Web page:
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November 11, 1971 - Image 8

Resource type:
Text
Publication:
The Michigan Daily, 1971-11-11

Disclaimer: Computer generated plain text may have errors. Read more about this.

Page Eight

THE MICHIGAN DAILY

PageEigh THEMICHGAN AIL

Group asks Health Service fee,
shift to Medical Center control

CHANGE S SEEN
Old SGC elections: Any

(Continued from page 1) ,
direct Health Service closer to
the Medical Center, he stressed
there should be a "fair amount of
student input" concerning Health
Service policies.
Besides Knauss and Anderson,
the committee included Medical
Prof. Solomon Axelrod, Edward
Connors, director of University
Hospital, Medical School Dean
John Gronvill, David Heebinck,
assistant vice president for state
relations and planning, and Neil
Weinberg, '71, a de facto mem-
ber who served as a staff assist-
ant.
Medical Prof. Thomas DeKorn-
feld - one of the two SACUA
members given copies of the re-
port - said he was "not wildly
enthusiastic" about the recom-
mendations, but called the report
"a good starting point". He agreed
that the Health Service adminis-
tration should align more closely
with the Medical Center but said

x
t
k
c
f
r
t
t
1
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t

sire ruins t
city buildings
(Continued from page 1)
a raging inferno. The entire roofs
soon went up in the eonflagara-l
tion.
At one point, flames shot overs
35 feet into the night air. TheJ
Greyhound Bus Terminal textc
door and County Jail in back ofc
the building were at varinusk
times threatened, but neither
caught fire. Phone service was
cut to the jail and sheriffs con-s
sidered evacuating prisoners be-f
cause of the heavy smoke andt
heat.
Fire Chief Arthur Stauch gem-i
ployed 35 fire fighters and sevenv
pieces of equipment to fight ther
blaze. Firemen stationed on aerialt
ladders as well as on the ground
poured water on the burning roof.
Chief Stauch estimated that one
million gallons of water were used
to drown the fire, and in many
lower floor rooms later, this water
was one foot in depth.
The street and sidewalks around
the building were still cordoned
off yesterday afternoon by police
because officers at the scene said,
pieces of the structure were falling
to the street.
The Municipal Court Building
housed a variety of small busi-
nesses as well as offices, but theE
Municipal Court, for which the
building was named, moved to
Ann Arbor City Hall several years
ago. At one time the structurea
contained the Masonic Temple and
the Ann Arbor Savings Bank.
One of the current tenants, Jack
Garris, a local attorney who ran
for mayor last spring and was de-
feated, claimed that he lost "23
years of work" in the fire. His
second floor office was one of those
damaged by water.
The fire destroyed over 50 per
cent of the structure.

he hopes that "student input will
be intensified."
The second recommendation -
the mandatory fee-promises to
be more potentially explosive. Stu-
dents have in the past reacted
strongly against imposed fees-
such as the $5 assessment to pay
for Crisler Arena.
The present fee structure also
provides an obstacle to such an
assessment. While many univer-
sities have specific fees for certain
services, students here pay a lump
sum - tuition - which includes
many items.
Certain fees-such as the one-
time refundable bookstore fee, the
$16 football ticket charge, and
laboratory fees for certain science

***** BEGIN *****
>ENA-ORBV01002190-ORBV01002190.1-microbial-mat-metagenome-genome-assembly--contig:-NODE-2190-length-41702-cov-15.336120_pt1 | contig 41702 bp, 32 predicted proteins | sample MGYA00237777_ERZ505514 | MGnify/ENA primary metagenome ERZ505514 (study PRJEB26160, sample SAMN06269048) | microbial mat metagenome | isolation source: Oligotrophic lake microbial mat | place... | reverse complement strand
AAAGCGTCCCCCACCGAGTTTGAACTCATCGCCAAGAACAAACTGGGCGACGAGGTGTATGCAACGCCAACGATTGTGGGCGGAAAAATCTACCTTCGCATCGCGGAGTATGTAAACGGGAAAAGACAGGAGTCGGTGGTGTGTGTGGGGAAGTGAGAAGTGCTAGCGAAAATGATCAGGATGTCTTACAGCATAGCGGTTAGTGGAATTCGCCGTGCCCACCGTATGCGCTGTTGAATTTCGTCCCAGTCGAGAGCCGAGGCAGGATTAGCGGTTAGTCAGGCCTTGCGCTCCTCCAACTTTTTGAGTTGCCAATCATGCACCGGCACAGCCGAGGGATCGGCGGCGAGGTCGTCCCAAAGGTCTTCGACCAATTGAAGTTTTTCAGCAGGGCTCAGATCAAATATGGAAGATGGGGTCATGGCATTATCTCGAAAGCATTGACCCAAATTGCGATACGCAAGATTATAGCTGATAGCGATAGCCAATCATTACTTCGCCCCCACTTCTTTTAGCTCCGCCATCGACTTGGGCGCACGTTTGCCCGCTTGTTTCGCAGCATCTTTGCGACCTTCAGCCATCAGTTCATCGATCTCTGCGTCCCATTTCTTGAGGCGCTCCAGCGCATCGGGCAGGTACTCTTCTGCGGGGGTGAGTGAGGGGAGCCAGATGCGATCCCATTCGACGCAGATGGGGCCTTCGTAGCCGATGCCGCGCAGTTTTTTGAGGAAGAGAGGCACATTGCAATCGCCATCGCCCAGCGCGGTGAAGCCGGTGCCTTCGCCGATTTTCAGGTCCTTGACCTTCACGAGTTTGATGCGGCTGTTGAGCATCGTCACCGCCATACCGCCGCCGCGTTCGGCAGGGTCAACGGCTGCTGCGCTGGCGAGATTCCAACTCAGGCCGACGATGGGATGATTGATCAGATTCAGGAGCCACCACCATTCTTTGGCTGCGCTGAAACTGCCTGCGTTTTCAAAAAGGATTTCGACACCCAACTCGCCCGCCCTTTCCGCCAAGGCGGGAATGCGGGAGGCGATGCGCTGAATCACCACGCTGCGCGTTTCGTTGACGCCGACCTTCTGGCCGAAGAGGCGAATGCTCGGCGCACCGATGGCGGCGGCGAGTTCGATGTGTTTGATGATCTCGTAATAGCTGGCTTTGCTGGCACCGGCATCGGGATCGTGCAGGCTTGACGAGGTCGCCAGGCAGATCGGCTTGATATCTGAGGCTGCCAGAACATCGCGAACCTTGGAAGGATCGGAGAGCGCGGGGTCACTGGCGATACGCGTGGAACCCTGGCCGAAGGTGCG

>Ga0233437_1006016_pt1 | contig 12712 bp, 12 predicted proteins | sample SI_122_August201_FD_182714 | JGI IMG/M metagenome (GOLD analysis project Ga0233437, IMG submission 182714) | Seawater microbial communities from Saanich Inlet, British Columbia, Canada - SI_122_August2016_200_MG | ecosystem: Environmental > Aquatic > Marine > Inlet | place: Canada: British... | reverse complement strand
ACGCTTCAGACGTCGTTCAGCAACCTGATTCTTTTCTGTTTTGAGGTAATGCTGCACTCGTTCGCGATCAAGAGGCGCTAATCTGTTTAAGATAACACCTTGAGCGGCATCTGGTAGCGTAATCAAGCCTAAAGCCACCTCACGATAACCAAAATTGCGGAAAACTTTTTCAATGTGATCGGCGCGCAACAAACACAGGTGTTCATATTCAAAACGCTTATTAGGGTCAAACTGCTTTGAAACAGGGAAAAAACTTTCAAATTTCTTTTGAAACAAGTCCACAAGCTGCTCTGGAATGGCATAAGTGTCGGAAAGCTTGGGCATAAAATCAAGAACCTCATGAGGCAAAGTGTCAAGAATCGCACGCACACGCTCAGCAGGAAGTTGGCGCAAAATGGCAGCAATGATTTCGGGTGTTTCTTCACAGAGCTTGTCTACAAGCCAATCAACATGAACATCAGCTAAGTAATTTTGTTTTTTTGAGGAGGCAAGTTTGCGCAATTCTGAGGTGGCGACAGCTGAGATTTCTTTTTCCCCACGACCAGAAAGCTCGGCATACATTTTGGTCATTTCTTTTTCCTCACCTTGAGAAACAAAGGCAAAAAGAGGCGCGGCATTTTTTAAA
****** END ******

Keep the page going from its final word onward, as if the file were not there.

and physical education courses-
are assessed in addition to tuition,
but not for every student every
term.
.According to Knauss, however,
there may be an opposite trend-
towards separating the University
tuition fee into components. If
this is the case, the mandatory
health service fee could be the
first step towards that system.
The present health insurance
scheme is a third obstacle to im-
plementing this fee. SGC current-
ly arranges a student health in-
surance policy based upon the
Health Service fee scale.
About 40 per cent of -University
students subscribe to this plan, ac-
cording to SGC Executive vice-
,president Jerry Rosenblatt. He
conjectured that the other 60 per
cent of the students were covered
by their. parents' or their own pri-
vate health insurance plans and
would thus object to being as-
sessed a mandatory health service
fee which would not benefit them
to any great extent.
Present Health Service funding
includes $1,227,638 from the Uni-
versity's general fund. About $15
per student-somewhat under half
the General Fund allotment-is
For the student body:
it FLARES
by
A- Levi
SFarah
Wright
Lee
Male
CHECKMATE
State Street at Liberty.

taken from student fees each term,
according to Knauss, while opera-
tional revenues bring in another
$600,000.
Health Service's pro-rated cost
for 1969-70 was $21.75 per student
term, according to the planning
committee's report. Costs are dif-
ficult to analyze, however, since
some services are provided free,
while other services; such as the
gynecology, allergy, or dentistry
clinics charge fees.
The usual charge for a visit to
any of the specialty clinics is, $5,
which under the mandatory fee
plan, would be eliminated. SGC
health insurance presently covers
some of these specialty clinic visits
at a per-student cost of $48 an-
nually. Student families are also
eligible for insurance under SGC
rules, whereas their eligibility un-
der the report's guidelines is un-
clear.
Anderson. speculated that the
proposed fee would probably be
about $20 per term, which he said
compares similarly with fees at
the University of Minnesota and
P u r d u e University, both large.
state-controlled midwestern uni-
versities.
Another plan considered "of in-
terest" in the report is Yale Uni-
versity's recently instituted com-
prehensive health care plan, which
includes the entire Yale commun-
ity, and which could cost some-
what more than $20 per student
per term.
A problem in implementing such
a plan here is the University com-
munity's huge size-estimated by
the committee at 108,000-when
employes and their families are
included along with students and
their families.

(Continued from page 1)
decided that total campaign spend-
ing for each presidential candidate
could not exceed a limit of $100
for any reason.
The experience of last year's
campaign seems to indicate that
it will be more difficult to get
away with overspending violations.
Presidential candidate Bill Thee
at that time was fined $80.64 for
campaign spending exceeding the
maximum set by SGC in the elec-
tion code.
"Bill Thee in any other year
could have gotten away with what
he wanted," Wilson said. "He may
have been challenged, but nothing
could have been proved."
Former election director Victor
Gutman said that confidence in
C&R has increased because of its
more active role in investigating
and redressing recent election vio-
lations.
C&R this year has not yet had
to face the types of major elec-
tion problems which have been